Project Overview

Modern first-line TB treatment was developed more than thirty years ago in a very different regulatory environment from that of today. Any new agent faces an expensive and risky development path with numerous scientific pitfalls. While bringing even a single new drug to the clinic takes more than five years, developing a novel drug regimen sequentially would require at least 20 years under the current paradigm. Drug developers,clinicians and tuberculosis sufferers desperately need a new approach to finding the best new combinations of drugs in the most efficient and reliable way.

The drug development pathway in tuberculosis is incompletely integrated with important unanswered questions at every stage. It remains unclear to what extent many preclinical methods capture the right pharmacodynamic properties of a drug or reproduce the conditions under which it must act in the diseased host.In vitro methods may not accurately reflect the spectrum of physiological conditions found in natural populations of M tuberculosis while in vivo systems may not exhibit sufficiently human-like pathology.

Even in clinical development, the significance of early pharmacodynamic measures such as whole blood bactericidal and early bactericidal activity is open to differing interpretations. Bacteriological biomarkers remain incompletely evaluated in relation to long term measures of stable cure such as treatment failure and relapse and clinical PK-PD analysis is only now becoming a routine feature of Phase II studies.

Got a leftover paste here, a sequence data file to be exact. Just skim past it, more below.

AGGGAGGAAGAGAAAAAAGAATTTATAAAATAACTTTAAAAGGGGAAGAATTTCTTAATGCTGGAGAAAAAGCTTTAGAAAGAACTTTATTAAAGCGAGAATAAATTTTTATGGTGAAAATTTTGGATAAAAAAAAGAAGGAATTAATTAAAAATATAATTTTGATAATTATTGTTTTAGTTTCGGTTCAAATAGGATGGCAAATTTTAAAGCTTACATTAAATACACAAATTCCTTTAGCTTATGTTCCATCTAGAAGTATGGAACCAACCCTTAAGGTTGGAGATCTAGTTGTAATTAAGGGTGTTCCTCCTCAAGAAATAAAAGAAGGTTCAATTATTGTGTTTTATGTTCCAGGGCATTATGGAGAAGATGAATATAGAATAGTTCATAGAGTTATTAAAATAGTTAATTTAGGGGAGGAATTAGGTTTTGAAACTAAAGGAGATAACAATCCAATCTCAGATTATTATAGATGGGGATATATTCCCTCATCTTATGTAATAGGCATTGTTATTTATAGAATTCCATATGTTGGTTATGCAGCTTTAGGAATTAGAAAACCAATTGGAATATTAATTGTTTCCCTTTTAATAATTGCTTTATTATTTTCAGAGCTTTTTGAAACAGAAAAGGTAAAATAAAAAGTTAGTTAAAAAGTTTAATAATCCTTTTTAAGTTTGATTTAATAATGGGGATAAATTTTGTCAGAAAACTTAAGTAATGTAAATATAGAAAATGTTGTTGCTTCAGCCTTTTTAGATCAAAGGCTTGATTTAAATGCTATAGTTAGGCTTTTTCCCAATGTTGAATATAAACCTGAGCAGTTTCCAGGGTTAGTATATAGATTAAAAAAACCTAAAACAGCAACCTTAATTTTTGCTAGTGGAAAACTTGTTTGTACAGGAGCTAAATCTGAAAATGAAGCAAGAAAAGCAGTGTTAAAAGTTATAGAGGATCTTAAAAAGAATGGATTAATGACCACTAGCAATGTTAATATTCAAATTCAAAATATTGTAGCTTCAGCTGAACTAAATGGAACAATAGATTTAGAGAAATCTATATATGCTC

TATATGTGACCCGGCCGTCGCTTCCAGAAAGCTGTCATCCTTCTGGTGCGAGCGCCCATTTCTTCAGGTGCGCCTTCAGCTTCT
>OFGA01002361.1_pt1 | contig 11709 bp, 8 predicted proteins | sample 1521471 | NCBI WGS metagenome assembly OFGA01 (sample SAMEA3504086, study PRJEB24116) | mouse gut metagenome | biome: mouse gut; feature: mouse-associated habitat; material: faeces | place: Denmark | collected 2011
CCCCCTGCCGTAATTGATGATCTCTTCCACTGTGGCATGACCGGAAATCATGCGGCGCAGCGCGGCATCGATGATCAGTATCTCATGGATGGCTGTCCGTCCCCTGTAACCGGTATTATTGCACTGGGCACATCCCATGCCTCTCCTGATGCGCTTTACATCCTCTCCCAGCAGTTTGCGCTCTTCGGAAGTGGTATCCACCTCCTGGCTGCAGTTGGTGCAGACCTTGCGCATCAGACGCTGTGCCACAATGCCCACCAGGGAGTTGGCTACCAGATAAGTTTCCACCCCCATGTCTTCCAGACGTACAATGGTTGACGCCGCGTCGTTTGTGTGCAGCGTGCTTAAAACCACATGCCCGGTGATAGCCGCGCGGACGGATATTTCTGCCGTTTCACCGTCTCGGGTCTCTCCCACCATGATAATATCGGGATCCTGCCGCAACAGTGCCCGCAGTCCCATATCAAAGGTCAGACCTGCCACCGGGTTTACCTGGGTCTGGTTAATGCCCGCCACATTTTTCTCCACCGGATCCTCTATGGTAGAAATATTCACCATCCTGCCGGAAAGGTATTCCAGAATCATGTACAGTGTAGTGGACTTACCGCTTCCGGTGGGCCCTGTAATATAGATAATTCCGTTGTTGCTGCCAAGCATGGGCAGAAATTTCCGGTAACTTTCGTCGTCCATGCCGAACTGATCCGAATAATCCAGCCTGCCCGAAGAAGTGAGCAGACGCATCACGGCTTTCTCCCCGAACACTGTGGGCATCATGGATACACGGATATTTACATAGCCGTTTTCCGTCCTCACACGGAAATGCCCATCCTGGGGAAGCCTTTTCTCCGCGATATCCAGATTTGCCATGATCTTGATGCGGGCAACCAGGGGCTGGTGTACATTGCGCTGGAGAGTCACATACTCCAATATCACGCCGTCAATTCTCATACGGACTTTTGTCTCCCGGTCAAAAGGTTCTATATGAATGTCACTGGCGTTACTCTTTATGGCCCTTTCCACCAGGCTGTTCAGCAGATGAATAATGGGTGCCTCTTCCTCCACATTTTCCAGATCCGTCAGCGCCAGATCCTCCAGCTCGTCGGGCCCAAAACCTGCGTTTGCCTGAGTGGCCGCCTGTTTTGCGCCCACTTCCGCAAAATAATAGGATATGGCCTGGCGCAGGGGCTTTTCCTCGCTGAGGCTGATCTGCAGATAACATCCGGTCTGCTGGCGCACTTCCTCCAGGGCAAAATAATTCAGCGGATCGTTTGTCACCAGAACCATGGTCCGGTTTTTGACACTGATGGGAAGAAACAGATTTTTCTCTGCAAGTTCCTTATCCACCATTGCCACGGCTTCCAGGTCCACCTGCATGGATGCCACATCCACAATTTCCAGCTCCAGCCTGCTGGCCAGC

PreDiCT-TB aims to overcome these disconnects in TB drug development by adopting a fully integrated multidisciplinary approach grounded in PK-PD analysis and calibrated by clinical outcomes. By effectively propagating preclinical information into the early clinical phase, we aim to provide a new framework and tools that will facilitate the transition of the best combinations of drugs to late phase development and maximise their chances of success.

Consortium Partners

PreDiCT-TB brings together twenty-one leading European research partners in tuberculosis from both Industry and Academia

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The research leading to these results has received support from the Innovative Medicines Initiative Joint Undertaking under grant agreement n° 115337, resources of which are composed of financial contribution from the European Union's Seventh Framework Programme (FP7/2007-2013) and EFPIA companies’ in kind contribution.

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